Tuli Kupfberg, along with Ed Sanders, was the most notable and frequent songwriter for the Fugs, which he helped found with Sanders in the mid-1960s. Here he discusses the Fugs' groundbreaking lyrical focus, on-stage theatrics, and influence upon the whole of rock music.
What kind of musical experience did the Fugs have when they started playing?
I guess we, the three founding members were all writers, poets, and I guess Ken [Weaver] had played drums somewhere sometime. Ed had had maybe some slight school band experience. I had no instrumental experience, but as I look back on it, there was a lot of music, pop music, in my home. And I listened to a lot of music in high school, classical and pop over the radio. So I guess we, since we were all sort of rebels if you want to coin a phrase, to coin a word, we didn't see the formalities that other people might have seen as being necessary to do something in the arts, or in the area, that we wanted to do. I think we were young people who--I wasn't that young, actually--who would try anything to see if it worked, were ready to try anything and see if it worked.
Was is strange, going from not being a musician at all to being in a rock band?
In fact, I had a kind of suspicion of it, that it was stupid is too hard a word, but that it was kind of mindless and I think I coined the phrase, that it was mostly courtship music. Now what started to impress me, I believe, was the Beatles and the Rolling Stones. I was exposed to [them] on jukeboxes. Although the Beatles were not exactly the fine composers and poets and thinkers and feelers that they later became, they still had a lot of energy and kind of freedom [that] was admirable, and I think was new in, seemed to be new to me, and I guess to Ed and a lot of other people at that time. The same sort of holds true with the Stones. They were, I think, barely more sophisticated than the Beatles when their first albums came out.
There weren't many musicians of that time with your extensive background in political activism and the arts.
There was a kind of--I was very political. I had been political since I was 13, so it had a kind of social edge to it too. I was an anarchist already at the time. At the age of 13, I joined a Communist Front student organization. Actually, those things existed in the thirties in the period of the Spanish Civil War, 1936.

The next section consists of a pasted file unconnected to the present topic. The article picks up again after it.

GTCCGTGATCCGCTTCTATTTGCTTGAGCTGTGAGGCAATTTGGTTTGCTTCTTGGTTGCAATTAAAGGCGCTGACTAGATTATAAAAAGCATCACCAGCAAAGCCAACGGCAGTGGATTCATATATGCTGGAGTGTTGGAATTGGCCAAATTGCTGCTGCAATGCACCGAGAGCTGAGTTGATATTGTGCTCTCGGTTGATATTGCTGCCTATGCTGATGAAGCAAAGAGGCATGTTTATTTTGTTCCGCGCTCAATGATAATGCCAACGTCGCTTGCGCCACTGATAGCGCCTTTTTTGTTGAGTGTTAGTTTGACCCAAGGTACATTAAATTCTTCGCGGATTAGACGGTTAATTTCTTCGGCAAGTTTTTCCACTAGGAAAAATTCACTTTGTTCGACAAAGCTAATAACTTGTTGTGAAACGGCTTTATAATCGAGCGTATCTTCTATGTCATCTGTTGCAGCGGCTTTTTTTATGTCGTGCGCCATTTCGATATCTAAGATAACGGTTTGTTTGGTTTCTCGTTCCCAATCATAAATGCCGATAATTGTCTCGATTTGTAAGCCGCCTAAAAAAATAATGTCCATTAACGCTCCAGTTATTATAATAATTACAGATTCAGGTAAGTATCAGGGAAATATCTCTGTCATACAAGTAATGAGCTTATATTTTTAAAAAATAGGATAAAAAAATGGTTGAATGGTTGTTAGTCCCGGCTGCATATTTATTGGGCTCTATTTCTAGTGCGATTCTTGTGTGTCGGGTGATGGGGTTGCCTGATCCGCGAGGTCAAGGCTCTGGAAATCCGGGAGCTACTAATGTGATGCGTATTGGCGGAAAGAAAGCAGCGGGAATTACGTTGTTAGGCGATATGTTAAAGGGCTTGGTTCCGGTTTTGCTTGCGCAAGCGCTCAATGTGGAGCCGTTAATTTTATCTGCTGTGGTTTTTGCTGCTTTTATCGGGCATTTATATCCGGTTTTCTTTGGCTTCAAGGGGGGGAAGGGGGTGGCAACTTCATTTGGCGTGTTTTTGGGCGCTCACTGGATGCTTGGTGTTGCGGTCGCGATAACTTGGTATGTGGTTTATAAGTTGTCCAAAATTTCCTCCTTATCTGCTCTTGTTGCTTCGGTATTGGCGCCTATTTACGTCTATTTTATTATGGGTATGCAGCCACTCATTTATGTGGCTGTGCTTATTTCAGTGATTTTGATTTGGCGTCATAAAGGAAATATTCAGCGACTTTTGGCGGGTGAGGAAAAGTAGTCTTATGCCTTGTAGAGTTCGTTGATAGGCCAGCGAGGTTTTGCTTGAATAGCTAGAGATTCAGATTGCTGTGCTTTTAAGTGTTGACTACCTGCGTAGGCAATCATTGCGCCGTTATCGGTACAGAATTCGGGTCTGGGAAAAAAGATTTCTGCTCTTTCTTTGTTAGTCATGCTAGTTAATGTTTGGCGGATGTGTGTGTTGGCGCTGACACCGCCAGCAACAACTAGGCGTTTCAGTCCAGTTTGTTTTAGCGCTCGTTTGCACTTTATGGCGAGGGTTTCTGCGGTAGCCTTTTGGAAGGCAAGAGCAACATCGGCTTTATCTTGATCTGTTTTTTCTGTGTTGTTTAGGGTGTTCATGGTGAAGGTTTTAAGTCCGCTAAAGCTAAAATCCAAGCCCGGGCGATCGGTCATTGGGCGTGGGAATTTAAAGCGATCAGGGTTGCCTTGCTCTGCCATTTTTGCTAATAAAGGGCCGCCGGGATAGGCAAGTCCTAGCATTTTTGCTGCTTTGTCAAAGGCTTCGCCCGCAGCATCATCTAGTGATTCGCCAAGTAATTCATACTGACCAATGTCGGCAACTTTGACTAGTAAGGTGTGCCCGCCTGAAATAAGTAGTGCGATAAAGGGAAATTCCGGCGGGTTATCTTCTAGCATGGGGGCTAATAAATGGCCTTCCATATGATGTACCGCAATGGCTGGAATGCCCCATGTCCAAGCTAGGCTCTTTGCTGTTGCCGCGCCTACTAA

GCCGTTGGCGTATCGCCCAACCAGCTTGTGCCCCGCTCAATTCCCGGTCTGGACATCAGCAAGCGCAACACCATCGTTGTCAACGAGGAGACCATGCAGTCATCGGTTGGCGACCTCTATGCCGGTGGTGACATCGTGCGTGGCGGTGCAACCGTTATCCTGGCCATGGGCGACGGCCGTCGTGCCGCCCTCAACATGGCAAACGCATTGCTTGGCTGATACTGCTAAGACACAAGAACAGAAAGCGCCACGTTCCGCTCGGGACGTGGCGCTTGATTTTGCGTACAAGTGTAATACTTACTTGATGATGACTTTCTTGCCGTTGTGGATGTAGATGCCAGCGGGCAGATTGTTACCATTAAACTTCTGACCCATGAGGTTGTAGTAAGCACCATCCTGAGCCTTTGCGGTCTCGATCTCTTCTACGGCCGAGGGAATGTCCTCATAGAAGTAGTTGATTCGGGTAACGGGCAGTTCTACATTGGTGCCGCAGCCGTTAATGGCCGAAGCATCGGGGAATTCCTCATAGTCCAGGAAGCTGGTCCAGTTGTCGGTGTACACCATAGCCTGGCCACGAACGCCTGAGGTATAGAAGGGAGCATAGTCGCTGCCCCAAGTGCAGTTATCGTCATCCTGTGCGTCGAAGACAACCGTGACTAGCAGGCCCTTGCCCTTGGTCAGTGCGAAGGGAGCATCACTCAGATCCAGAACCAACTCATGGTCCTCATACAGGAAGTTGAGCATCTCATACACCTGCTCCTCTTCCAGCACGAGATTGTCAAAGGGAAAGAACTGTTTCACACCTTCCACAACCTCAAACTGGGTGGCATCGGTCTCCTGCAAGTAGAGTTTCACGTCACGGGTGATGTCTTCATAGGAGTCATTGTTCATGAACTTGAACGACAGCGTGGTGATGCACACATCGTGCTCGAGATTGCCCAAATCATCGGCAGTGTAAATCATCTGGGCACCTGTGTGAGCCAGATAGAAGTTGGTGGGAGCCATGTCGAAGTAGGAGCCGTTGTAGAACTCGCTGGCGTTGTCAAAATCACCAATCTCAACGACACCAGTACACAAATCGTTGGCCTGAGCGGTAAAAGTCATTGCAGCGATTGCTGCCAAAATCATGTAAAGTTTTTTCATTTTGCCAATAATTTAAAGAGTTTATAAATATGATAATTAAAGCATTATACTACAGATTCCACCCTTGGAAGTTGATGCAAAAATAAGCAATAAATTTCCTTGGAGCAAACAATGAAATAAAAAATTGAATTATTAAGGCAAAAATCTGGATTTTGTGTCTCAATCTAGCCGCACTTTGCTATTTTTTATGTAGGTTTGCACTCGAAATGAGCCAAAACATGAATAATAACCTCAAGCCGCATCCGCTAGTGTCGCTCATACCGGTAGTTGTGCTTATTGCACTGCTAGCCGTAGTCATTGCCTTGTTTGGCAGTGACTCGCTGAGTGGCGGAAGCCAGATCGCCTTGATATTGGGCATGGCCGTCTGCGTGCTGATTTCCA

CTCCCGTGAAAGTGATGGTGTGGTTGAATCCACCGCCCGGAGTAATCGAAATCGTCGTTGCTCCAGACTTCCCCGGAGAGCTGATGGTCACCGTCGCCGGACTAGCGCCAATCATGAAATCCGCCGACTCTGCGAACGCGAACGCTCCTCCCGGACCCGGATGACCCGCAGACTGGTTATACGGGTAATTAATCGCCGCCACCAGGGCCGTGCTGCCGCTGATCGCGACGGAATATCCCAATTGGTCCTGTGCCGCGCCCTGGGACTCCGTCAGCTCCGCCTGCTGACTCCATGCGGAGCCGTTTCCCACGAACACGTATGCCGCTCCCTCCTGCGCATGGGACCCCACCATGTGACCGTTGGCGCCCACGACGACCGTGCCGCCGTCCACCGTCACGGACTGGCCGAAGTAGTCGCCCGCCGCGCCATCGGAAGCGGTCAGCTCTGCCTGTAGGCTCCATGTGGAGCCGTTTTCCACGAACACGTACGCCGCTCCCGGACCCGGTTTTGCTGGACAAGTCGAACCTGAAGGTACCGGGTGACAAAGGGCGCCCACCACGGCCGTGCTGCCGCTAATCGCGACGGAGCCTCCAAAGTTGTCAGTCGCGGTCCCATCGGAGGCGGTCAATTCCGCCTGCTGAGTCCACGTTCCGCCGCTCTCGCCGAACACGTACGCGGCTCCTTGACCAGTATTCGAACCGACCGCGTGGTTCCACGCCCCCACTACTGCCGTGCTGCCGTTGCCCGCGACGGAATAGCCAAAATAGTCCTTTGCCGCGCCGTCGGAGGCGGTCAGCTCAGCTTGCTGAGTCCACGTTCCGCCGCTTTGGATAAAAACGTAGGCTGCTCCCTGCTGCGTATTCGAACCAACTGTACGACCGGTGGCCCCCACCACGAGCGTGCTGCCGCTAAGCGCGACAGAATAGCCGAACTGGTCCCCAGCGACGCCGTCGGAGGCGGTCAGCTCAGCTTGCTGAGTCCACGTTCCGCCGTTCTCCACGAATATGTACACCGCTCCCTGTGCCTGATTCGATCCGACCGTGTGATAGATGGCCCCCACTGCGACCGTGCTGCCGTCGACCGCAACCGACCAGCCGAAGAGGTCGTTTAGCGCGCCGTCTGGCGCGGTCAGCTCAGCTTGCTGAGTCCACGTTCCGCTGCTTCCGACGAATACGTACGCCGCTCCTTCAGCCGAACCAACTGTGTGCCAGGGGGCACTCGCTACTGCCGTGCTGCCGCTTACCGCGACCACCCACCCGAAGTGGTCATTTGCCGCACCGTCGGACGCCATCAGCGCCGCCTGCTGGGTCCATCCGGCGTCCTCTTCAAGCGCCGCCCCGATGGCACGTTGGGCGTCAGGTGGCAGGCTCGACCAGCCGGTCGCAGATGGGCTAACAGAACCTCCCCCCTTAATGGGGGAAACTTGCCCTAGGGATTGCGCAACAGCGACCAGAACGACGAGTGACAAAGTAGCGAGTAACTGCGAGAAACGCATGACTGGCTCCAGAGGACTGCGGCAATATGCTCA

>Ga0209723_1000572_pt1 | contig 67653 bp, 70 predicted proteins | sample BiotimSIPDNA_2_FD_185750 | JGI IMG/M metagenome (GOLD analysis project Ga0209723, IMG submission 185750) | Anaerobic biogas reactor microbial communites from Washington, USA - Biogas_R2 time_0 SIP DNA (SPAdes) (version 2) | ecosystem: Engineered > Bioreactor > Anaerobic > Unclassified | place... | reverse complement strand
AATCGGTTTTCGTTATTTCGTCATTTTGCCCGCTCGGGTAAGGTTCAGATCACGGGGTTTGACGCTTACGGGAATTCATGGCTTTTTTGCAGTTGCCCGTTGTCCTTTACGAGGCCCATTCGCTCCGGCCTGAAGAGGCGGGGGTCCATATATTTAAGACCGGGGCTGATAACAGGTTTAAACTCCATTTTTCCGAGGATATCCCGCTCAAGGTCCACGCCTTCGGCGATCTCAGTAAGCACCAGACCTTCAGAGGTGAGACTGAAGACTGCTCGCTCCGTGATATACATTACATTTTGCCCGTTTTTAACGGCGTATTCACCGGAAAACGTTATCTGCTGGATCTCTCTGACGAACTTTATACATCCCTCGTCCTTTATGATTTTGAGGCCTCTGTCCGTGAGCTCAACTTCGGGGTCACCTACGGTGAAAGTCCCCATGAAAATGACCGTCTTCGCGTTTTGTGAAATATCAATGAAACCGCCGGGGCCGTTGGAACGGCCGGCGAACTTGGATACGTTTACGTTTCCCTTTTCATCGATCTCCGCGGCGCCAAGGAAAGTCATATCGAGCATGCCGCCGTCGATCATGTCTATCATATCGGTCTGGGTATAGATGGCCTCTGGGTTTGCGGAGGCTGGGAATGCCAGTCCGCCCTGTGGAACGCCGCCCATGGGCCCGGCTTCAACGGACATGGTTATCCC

At college, I went to Brooklyn College. Actually, I was a member of the jazz society. But there was folk music there too. The jazz club would go to places in the Village. I lived in Brooklyn at that time, although I think my formative years were in Manhattan, and I was not in the ghetto here, I was in Yorkville. I thought that was maybe unusual and helpful to my later outlook. I remember we went to hear Charlie Christian at a bar in Bed-Stuy. Folk music was part of the college campus, and I think it was a highly communist campus, although there were Trotskyites. I guess we were really anarchists without knowing it there. There was an association there between folk music and the Communist Party.
Greenwich Village was always kind of a magnet for people who--there were a lot of political radicals. You would be a political radical, you'd be interested in folk music and jazz and the village and bohemian life. And since you believed that the revolution was about to happen, or could happen at any time soon, there was really no point in opting for a standard professional track.
My father told me that, as a teenager in his young twenties on the lower East Side, that would have been maybe around World War I or even earlier, that married couples would not buy furniture because they knew the revolution was going to come, and it would be confiscated (laughs). Ah, dream on, dreamers.
Did you feel odd, being in your forties already when the Fugs were starting up?
It just never occurred to me. Since I hadn't followed a professional course -- someone else would have been an instructor or an associate professor in academia, and I hadn't dug myself into the culture. So there was no--I think even second thought, that I was doing anything age-wise that was unusual. Certainly I seem to look younger than I am. People tell me that, which probably reflects a kind of biological age, hopefully. So that just never came up.
What were the similarities and differences between the main songwriters in the Fugs?
We brought a lot of things that were different [as songwriters], but that we all had in common. That was actually more important, I think, than our differences among ourselves. I guess I was the urban commie kid. And Ed was a kind of Mark Twain. I've always thought of him as a Mark Twain of rock'n'roll. He came from Missouri, originally, or his folks did, and he grew up in Kansas, I think. There's an old tradition of Southwest humor, and sort of sagacious craziness. Ken was from East Texas, he was an adopted kid, I think, a Latino, a part-Mexican kid. So he was always sort of an outsider, I think, or felt himself to be an outsider. And he had been in the Army and was in the Air Force and expelled for smoking and/or dealing pot. He used to hang his dishonorable discharge in his room, proudly on the wall. Ed, I guess, was a classics major at New York University. So he was a Greek and Latin scholar.
I always think of myself as the last of the red-hot ruthless cosmopolitans. Do you know that phrase? It was a phrase that Stalin used against the Jews, the cultural people, that he killed. So it was a pretty interesting mixture, I thought. I think we influenced each other a lot. I think I was shocked at first by Ed's language. But I think I swiftly caught up to the freshness of his so-called vulgarity and the honesty of his attitude towards sex. My parents were kind of puritanical. I had also passed through Reichian therapy. That was kind of liberating too. Just living in the bohemian atmosphere of Greenwich Village and the Lower East Side pushed you in a lot of free directions.